It is difficult to gauge with precision the weight to give to Parliament’s decision to eliminate the availability of a Conditional Sentence Order for this offence.  As Ms. Audy’s counsel has pointed out, the amendments do not preclude the imposition of what would normally be considered a less onerous sentence such as a fine and probation.  That being said, it is difficult to believe that Parliament’s intention was to encourage more lenient sentences for a serious personal injury offence.

As referenced earlier the R.C.M.P. suggested that at the time of the incident there was very little evidence of remorse.  However, it has been my observation that the offender’s demeanor and her statements to the Court demonstrate a high degree of remorse.

In considering whether to impose a period of incarceration, I must consider whether or not an intermittent sentence would provide the denunciation and deterrence this offence warrants.  It is my understanding that for women in Manitoba all intermittent sentences are served at the Portage Women’s Jail an overcrowded and decrepit 115-year-old facility.  A new and larger institution will be opening in the relatively near future in Headingley.

For this offender to serve an intermittent sentence she would have to travel approximately four hours to Portage la Prairie.  Given she has no car or driver’s licence and according to the Pre-Sentence Report is on Band assistance the logistics and expense involved make it virtually impossible for Ms. Audy to serve an intermittent sentence.

Due to these limitations, the judge’s hands, essentially, are tied. Sending Audy to jail can’t, or better yet, won’t work in terms of balancing the set out sentencing principles of denunciation, deterrence and rehabilitation.

In the end, Slough rules to fine her and put her on probation.

I am ordering that Ms. Audy pay a fine of $1,000 within 12 months and be placed on supervised probation for 18 months.

The conditions of that probation include an absolute curfew (essentially house arrest similar to conditional sentence without the true threat of that being converted to real jail) and community service work in the amount of 120 hours. He also adds a two-year-driving prohibition — IMO a pointless measure given she’s never had a licence and yet was driving anyway. It’s Swan River. I’m sure this happens a lot.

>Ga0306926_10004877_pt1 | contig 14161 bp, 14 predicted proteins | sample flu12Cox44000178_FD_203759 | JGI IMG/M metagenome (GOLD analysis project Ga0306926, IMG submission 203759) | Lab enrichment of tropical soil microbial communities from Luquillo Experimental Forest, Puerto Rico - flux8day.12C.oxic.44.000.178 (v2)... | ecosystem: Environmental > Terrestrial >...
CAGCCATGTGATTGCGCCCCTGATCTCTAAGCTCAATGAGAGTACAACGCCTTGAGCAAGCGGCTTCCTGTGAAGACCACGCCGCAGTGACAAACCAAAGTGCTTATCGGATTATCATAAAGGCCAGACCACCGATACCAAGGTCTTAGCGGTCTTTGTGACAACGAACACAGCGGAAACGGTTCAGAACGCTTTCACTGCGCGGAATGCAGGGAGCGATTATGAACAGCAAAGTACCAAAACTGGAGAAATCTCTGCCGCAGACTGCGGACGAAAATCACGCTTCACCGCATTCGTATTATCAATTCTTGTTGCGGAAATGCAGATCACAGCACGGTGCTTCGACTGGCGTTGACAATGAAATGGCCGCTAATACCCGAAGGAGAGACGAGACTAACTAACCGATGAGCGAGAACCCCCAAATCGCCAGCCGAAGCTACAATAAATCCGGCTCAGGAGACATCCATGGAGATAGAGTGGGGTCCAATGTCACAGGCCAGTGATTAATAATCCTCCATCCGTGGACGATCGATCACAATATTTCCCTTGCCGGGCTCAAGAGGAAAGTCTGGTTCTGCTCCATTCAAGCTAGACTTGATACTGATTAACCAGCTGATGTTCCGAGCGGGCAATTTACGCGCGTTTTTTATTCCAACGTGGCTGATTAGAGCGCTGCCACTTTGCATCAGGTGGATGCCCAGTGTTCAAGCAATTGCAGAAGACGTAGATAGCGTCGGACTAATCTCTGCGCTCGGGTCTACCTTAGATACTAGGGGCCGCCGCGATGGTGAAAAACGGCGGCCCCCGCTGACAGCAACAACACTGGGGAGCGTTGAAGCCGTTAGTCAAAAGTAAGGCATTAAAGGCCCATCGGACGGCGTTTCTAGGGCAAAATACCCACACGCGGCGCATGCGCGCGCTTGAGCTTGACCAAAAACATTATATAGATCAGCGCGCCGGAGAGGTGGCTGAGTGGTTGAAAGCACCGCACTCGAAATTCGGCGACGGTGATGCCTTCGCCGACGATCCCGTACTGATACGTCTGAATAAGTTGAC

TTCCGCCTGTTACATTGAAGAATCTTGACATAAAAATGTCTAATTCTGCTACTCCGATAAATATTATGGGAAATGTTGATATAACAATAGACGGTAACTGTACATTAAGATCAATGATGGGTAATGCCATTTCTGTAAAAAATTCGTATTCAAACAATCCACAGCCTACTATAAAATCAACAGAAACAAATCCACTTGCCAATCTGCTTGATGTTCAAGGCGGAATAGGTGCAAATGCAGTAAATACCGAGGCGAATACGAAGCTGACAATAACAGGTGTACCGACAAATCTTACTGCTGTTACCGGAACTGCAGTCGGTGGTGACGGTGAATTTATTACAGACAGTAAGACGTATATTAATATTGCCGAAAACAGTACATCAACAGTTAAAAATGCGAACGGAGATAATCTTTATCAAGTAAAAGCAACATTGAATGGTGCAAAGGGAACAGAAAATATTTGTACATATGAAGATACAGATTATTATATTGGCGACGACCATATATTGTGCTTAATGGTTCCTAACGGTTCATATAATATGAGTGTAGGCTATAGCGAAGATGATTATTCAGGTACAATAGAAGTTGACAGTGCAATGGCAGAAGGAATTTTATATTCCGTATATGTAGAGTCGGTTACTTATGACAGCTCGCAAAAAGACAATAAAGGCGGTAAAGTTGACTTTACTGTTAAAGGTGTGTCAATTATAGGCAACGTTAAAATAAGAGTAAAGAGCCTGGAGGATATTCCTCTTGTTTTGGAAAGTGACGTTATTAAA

Jail, probation, fine. These ultimately were the options.

On one hand, one could be questioning the sentence: that somehow not sending Audy to jail lets her off the hook for injuring two people, one very badly.

On the other, one sees the pointlessness of jailing her. It won’t change a thing for her and likely won’t “teach her a lesson” as the hang em’ high crowd would crow.

But clearly, fining a woman — a young mother — on social assistance and allowing her to stay at home could be equally perceived as too lenient.

My question — to get to it an a long-winded way, is: Are there other options judges should have to deal with similar cases?

So-called sentencing circles are one thing, but that’s old news. What else?

Public shaming? Hard to do in a community where there’s virtually no media to cover case outcomes.

Public speaking? (Similar to the above…)

We all know by now that sentencing reform is well underway in Canada – typically leaning on harsher jail terms, mandatory minimums and so-called “traditional” punitive measures.